by 👨💻 Simon Baxendale
This past week has seen UK Prime Minister Theresa May fall under further public scrutiny as the process of the country leaving the European Union – which has come to be referred to as Brexit – seems to have gotten more muddled by the hour. Recently, May’s government has been hit with contempt of Parliament as a result of refusing to publish legal advice they received with regard to carrying Brexit out next March. On top of this, more and more pressure is being piled on with regard to what could happen to Brexit at all – is it even destined to happen if May’s proposals fail to appeal to MPs?
As the infamous legal advice written by Attorney General Geoffrey Cox to Mrs May was eventually published on December 5th, it emerged that Brexit would give rise to a number of implications which one MP – Nigel Dodds, deputy leader of the DUP – referred to as ‘devastating’. The DUP are invested in Northern Ireland and one of the sticking points of a Brexit deal have revolved around whether or not a border will be created between the Republic of Ireland and its Northern, UK neighbor. Advice published this week appears to suggest that a backstop arrangement for the situation previously mooted was considered to be ‘unacceptable’.
Brexit deal: DUP slams Theresa May over breaking Irish border promises [video]
Further to this, the six-page document advised that UK may end up in a repeating cycle of negotiation for years to come, meaning that Brexit could go on indefinitely, according to Sky News. This means that, not only could any attempts to prevent hard bordering in Ireland remain in place for an indefinite amount of time, it could also result in the UK negotiating with the EU for considerable time to come. This, at least, will ring alarm bells in the ears of both ‘leave’ and ‘remain’ voters.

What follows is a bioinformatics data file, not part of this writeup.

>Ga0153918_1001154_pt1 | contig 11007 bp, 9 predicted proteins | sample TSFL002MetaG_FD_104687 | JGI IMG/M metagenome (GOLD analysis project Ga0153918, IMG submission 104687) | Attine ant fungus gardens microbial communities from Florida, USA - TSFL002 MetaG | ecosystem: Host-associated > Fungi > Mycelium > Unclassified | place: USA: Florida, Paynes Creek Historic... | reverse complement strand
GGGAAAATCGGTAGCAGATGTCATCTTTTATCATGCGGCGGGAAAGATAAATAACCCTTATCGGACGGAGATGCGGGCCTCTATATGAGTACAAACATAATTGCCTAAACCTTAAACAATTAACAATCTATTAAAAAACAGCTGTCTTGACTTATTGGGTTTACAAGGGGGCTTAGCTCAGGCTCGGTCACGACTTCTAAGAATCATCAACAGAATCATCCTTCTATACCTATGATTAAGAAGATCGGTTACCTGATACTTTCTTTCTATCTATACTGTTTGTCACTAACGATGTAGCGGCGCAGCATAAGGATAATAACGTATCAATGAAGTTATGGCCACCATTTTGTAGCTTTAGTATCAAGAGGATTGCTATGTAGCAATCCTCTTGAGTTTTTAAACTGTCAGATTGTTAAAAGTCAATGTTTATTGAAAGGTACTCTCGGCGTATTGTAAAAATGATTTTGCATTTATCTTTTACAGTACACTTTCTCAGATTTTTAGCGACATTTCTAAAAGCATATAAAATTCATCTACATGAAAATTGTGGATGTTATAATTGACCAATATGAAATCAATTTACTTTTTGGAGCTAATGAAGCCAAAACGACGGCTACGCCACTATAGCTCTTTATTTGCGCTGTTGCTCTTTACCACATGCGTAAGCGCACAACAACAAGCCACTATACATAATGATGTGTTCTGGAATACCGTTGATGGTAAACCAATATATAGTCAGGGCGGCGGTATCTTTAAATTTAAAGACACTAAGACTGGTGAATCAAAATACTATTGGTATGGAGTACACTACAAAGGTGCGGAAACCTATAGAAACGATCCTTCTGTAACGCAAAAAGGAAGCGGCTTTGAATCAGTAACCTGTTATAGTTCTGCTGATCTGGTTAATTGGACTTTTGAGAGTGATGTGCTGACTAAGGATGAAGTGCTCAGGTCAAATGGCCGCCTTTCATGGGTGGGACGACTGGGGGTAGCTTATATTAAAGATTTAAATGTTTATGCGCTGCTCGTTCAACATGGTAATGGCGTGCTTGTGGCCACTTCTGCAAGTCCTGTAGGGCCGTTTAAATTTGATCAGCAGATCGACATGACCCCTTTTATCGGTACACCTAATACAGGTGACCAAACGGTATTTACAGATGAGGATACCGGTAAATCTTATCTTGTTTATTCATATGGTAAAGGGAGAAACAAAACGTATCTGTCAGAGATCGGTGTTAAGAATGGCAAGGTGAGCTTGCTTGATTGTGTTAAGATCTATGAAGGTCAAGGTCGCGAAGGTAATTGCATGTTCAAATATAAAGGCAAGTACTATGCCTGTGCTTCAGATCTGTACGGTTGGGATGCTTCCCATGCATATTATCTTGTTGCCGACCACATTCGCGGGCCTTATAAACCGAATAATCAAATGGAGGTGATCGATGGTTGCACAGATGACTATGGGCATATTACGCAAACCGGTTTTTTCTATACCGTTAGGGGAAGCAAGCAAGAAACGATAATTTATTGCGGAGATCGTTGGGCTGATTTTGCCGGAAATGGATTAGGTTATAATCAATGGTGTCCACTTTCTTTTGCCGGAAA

These recent revelations – along with further damning moments including the contempt of Parliament levied earlier in the week – not only spell uncertainty for Brexit and for May’s position as UK leader, but also for her government. The DUP currently prop up a Conservative majority – and if their MPs remove support for the government, May’s MPs will be left to try and form an entirely new setup – which could pave the way for Jeremy Corbyn, leader of the opposition, to become Prime Minister. It’s a very tense time in UK politics – yet all the more intriguing.
A look at how MPs are shaping up to vote on the historic Brexit Withdrawal Agreement on December 11. [video]